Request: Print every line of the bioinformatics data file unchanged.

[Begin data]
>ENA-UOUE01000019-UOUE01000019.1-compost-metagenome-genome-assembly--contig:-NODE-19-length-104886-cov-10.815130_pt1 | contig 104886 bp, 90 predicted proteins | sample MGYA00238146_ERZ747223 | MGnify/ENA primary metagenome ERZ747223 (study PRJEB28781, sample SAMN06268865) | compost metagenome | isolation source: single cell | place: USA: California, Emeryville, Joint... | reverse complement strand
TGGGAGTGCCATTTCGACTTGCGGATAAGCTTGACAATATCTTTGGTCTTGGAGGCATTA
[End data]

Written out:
>ENA-UOUE01000019-UOUE01000019.1-compost-metagenome-genome-assembly--contig:-NODE-19-length-104886-cov-10.815130_pt1 | contig 104886 bp, 90 predicted proteins | sample MGYA00238146_ERZ747223 | MGnify/ENA primary metagenome ERZ747223 (study PRJEB28781, sample SAMN06268865) | compost metagenome | isolation source: single cell | place: USA: California, Emeryville, Joint... | reverse complement strand
TGGGAGTGCCATTTCGACTTGCGGATAAGCTTGACAATATCTTTGGTCTTGGAGGCATTA